I meet many doctors each year and get lots of “thank yous” for helping them, both in-person when I go around and do speaking gigs or conferences, and by email from others. Frequently they share their success stories with me, which makes me happy. Occasionally I hear of their struggles, which makes me sad. I often wish I could connect those who are struggling with those who have been successful to show them how taking control of their finances and getting their financial ducks in a row can make them better doctors, parents, and partners. It would be even better if I could make that connection BEFORE the “strugglers” start struggling. Today I'm going to attempt to do that, at least in a general way.
Although The X Factor does come into play in a big way, one big difference I see between the “succeeders” and the “strugglers” is that the succeeders wipe out their student loans in just a couple of years and the strugglers add the minimum student loan payments to their long-term monthly budgets (if they have a budget at all.)
7 Steps for Doctors to Pay off Student Loans Fast
In this post, I'm going to teach you how to avoid doing that; i.e. how to pay off your student loan debt very quickly, in less than two years in most cases.
# 1 Make Smart Financial Decisions in School
Obviously the best student loan is the one you never took out. About 1/4 of MD students graduate without any student loans at all. While most of those people are in that situation due to family help or a contract (HPSP, MD/PhD etc), far too many medical students assume their peers are just borrowing every dime their professional schools charge and they can spend on living expenses. That is definitely not the case. Keeping the total loan burden down is a major part of wiping out your student loans quickly afterward. Going to the cheapest school (including both tuition and cost of living) you can get into is a major factor. Luckily, it is often the case that the cheaper school actually provides the better education! Ensuring you match to avoid the financial catastrophe of having a doctor debt burden without a doctor income is another critical factor. Living frugally matters. Get roommates if you are single or send your partner to work (preferably for the university) if you are not. Don't take out your student loans until you need to (and maybe even not them.) Maybe even have a part-time job some of the time.
Perhaps the most important financial decision in medical school is your specialty choice. Unlike Dave Ramsey, I see attempting medical or dental school on debt as generally a good investment, despite the risk of not matching. But it is only a good investment up to a certain debt to income ratio. At 1X (student loans at completion of training are less than or equal to starting income), it's a good investment. At 2X, it may not be. At 3-4X, it definitely is not. So if your dream is to be an occupational medicine doctor or a part-time employee dentist, borrowing the entire cost of attendance at an expensive school in an expensive city is not a very good financial decision. You'll likely end up with $400K+ at medical school graduation and $500K+ at residency graduation for a job that might pay $200K or even less. That's not smart. Don't do that. If borrowing to pay for your dream will lead to a debt to income ratio of 3-4X, you need to consider alternative methods of paying for it. Those include:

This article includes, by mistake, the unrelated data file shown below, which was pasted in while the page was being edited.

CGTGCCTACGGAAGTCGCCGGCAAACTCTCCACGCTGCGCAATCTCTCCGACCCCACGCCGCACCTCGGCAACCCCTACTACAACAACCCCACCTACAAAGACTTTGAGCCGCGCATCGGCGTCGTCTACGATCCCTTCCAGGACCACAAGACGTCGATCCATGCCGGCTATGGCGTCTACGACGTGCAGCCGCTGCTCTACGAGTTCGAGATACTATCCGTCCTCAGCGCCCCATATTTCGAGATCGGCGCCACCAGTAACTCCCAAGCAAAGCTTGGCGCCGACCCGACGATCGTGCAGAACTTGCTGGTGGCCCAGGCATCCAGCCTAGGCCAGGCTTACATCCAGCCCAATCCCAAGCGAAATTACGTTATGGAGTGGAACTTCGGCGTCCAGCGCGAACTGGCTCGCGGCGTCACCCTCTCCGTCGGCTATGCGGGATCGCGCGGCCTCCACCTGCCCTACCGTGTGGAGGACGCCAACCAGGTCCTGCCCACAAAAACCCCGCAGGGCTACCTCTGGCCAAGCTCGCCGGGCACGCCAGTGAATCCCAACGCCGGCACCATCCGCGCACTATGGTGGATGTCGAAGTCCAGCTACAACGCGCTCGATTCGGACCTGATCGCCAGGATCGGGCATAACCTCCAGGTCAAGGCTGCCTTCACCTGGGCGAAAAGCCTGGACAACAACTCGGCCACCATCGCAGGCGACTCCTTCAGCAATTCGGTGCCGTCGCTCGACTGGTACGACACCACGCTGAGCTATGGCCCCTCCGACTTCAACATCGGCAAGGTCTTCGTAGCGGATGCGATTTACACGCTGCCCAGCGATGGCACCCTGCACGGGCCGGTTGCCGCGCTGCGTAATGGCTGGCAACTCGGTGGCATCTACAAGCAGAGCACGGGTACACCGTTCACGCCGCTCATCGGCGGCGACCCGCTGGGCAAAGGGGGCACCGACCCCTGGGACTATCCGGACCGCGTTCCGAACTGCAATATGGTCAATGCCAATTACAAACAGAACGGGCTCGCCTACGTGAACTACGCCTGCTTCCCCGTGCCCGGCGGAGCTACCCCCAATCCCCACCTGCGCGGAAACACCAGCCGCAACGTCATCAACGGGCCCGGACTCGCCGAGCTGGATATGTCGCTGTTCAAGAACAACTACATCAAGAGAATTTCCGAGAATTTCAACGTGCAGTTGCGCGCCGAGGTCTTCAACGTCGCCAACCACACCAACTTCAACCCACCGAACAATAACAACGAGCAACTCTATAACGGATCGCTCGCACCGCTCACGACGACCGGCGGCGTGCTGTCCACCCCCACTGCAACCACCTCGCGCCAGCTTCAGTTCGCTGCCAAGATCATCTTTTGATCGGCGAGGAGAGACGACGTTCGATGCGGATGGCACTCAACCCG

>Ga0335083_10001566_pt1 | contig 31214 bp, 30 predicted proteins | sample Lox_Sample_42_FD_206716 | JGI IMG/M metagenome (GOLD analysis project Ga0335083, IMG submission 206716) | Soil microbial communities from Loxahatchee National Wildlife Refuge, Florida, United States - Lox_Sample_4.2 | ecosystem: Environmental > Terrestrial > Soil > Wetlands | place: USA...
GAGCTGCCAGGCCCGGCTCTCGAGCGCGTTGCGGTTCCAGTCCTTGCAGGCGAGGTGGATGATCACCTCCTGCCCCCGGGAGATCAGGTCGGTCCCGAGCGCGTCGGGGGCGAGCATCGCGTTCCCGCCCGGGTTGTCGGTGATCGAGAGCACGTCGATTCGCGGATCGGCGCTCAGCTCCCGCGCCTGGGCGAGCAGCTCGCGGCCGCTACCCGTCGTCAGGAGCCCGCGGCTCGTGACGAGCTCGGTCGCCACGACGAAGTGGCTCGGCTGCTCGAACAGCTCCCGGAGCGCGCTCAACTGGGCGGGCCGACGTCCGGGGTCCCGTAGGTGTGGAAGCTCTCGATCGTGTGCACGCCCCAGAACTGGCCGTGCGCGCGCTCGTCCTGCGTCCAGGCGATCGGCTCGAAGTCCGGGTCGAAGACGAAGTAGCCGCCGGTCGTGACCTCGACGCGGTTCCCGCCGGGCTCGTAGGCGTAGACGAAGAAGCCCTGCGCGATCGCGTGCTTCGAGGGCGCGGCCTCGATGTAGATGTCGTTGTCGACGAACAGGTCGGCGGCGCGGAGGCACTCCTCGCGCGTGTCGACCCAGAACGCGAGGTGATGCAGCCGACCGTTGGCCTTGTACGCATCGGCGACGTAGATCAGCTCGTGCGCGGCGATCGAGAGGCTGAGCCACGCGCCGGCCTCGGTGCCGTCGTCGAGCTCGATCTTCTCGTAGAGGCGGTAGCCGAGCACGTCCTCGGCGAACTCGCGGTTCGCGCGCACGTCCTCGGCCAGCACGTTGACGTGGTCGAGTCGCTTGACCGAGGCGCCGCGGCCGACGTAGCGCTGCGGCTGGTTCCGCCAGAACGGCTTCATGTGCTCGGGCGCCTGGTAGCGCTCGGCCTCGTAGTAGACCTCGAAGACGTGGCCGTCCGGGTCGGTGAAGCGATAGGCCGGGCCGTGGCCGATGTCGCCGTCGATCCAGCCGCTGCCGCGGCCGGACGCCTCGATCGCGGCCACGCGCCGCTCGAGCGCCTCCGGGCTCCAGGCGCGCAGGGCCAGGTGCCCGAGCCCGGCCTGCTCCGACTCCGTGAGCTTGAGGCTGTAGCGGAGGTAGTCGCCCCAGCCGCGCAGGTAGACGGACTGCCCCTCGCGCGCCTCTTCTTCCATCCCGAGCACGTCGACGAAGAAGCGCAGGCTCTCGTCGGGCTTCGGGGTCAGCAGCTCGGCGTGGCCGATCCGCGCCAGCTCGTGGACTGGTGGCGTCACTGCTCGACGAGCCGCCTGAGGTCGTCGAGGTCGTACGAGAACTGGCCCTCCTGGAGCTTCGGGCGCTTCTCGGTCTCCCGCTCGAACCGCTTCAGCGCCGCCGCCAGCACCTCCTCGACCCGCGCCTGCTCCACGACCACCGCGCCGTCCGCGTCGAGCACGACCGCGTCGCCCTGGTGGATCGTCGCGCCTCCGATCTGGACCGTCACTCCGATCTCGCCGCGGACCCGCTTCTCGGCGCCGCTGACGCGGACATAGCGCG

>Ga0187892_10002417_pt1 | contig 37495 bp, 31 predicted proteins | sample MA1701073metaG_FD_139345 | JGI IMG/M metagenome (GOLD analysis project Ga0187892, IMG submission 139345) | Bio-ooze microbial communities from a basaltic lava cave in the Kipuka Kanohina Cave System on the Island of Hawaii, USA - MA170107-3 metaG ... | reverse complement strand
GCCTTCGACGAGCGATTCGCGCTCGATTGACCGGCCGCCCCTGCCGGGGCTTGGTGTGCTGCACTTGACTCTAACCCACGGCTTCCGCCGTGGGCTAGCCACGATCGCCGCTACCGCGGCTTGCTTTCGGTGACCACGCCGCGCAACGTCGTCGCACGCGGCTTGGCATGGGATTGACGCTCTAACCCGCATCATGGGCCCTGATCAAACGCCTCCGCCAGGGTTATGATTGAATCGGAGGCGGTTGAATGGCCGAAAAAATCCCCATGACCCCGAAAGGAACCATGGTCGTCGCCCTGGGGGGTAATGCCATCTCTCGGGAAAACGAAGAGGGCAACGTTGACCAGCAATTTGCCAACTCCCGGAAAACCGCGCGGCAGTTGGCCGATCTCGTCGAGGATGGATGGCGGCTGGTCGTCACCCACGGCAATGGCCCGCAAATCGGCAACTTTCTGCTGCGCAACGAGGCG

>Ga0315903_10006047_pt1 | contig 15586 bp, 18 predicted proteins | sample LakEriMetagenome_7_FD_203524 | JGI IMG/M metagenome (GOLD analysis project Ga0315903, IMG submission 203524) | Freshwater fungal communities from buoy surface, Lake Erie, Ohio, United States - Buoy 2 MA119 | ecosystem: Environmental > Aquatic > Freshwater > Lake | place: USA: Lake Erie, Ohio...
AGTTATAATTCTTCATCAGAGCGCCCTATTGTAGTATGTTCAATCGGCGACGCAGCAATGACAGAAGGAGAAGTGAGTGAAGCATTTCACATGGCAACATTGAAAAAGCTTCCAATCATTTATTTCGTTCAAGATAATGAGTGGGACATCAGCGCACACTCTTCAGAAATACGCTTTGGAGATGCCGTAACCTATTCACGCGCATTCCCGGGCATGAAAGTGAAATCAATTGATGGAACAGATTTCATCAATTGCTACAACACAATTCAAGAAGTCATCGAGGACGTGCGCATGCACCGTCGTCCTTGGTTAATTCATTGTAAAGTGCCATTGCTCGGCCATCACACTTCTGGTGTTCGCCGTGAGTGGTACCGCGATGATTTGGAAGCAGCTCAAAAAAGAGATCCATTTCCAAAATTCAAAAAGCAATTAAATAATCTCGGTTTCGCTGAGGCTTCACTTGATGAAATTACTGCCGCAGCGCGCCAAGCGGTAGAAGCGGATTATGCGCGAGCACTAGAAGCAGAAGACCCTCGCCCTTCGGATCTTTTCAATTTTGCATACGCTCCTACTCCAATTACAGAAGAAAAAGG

- A military contract (USUHS/HPSP)
- Public Service Loan Forgiveness (PSLF)
- A decade long Live Like a Resident strategy
- Marrying a high earner without significant debt
If none of those, with their associated risks, are acceptable to you, then you should really consider whether your dream is worth the incredible financial stress it will bring on. Based on the doctors I talk to who have made that decision, it isn't.
# 2 Make Smart Financial Decisions in Residency
The need for smart decision making continues in residency. While you are a very rare doctor if you can wipe out your student loans in residency (although some do accomplish it), making a few decisions right can make a big difference. For example, your private student loans can be refinanced as soon as you are out of school. There's no reason to keep these at the 6-10% interest rate you borrowed them at. They aren't eligible for the federal income-driven repayment plans nor public service loan forgiveness. You can probably refinance them to something in the 5% range while limiting monthly payments to just $100 AND get $300-500 cash back by going through the WCI Refinancing Links. Heck, that cash back will cover your payments for several months! The following companies have resident programs:
- SoFi ($500 cash back through this link)
- Laurel Road ($300 cash back through this link)
- Splash ($500 cash back through this link)
# 3 Refinance Your Student Loans
The succeeders refinance their federal loans too, just as soon as they realize they're not going for Public Service Loan Forgiveness (PSLF) nor receiving any subsidy through REPAYE. That usually means about the time of residency graduation. Refinancing gives you a few hundred dollars cash back (at least when you get the WCI negotiated deal), but the primary benefit is lowering your interest rate from 6-7% to 2-4%. Taking a $300K student loan from 7% to 2% means that $15,000 that was going toward interest that year is now going toward principal. That's probably most of a month's paycheck for you, and well worth the 30-60 minutes you'll put into refinancing. In fact, the succeeders refinance early and often. As your debt to income ratio and credit score improve, you will likely qualify for better and better rates and perhaps even an additional cash bonus if you end up switching companies. If nothing else, you get a heck of a lot better service than you were getting from student loan servicers like Navient or Fedloans. Those guys can't even count to 120 as evidenced by the PSLF debacle.